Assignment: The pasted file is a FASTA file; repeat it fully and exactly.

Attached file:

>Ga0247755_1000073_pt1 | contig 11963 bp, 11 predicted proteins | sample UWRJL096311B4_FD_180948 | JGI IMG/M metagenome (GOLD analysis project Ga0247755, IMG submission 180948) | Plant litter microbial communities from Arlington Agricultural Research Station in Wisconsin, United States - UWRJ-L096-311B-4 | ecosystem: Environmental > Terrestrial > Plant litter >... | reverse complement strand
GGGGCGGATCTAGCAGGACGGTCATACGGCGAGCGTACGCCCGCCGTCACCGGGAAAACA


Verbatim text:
>Ga0247755_1000073_pt1 | contig 11963 bp, 11 predicted proteins | sample UWRJL096311B4_FD_180948 | JGI IMG/M metagenome (GOLD analysis project Ga0247755, IMG submission 180948) | Plant litter microbial communities from Arlington Agricultural Research Station in Wisconsin, United States - UWRJ-L096-311B-4 | ecosystem: Environmental > Terrestrial > Plant litter >... | reverse complement strand
GGGGCGGATCTAGCAGGACGGTCATACGGCGAGCGTACGCCCGCCGTCACCGGGAAAACA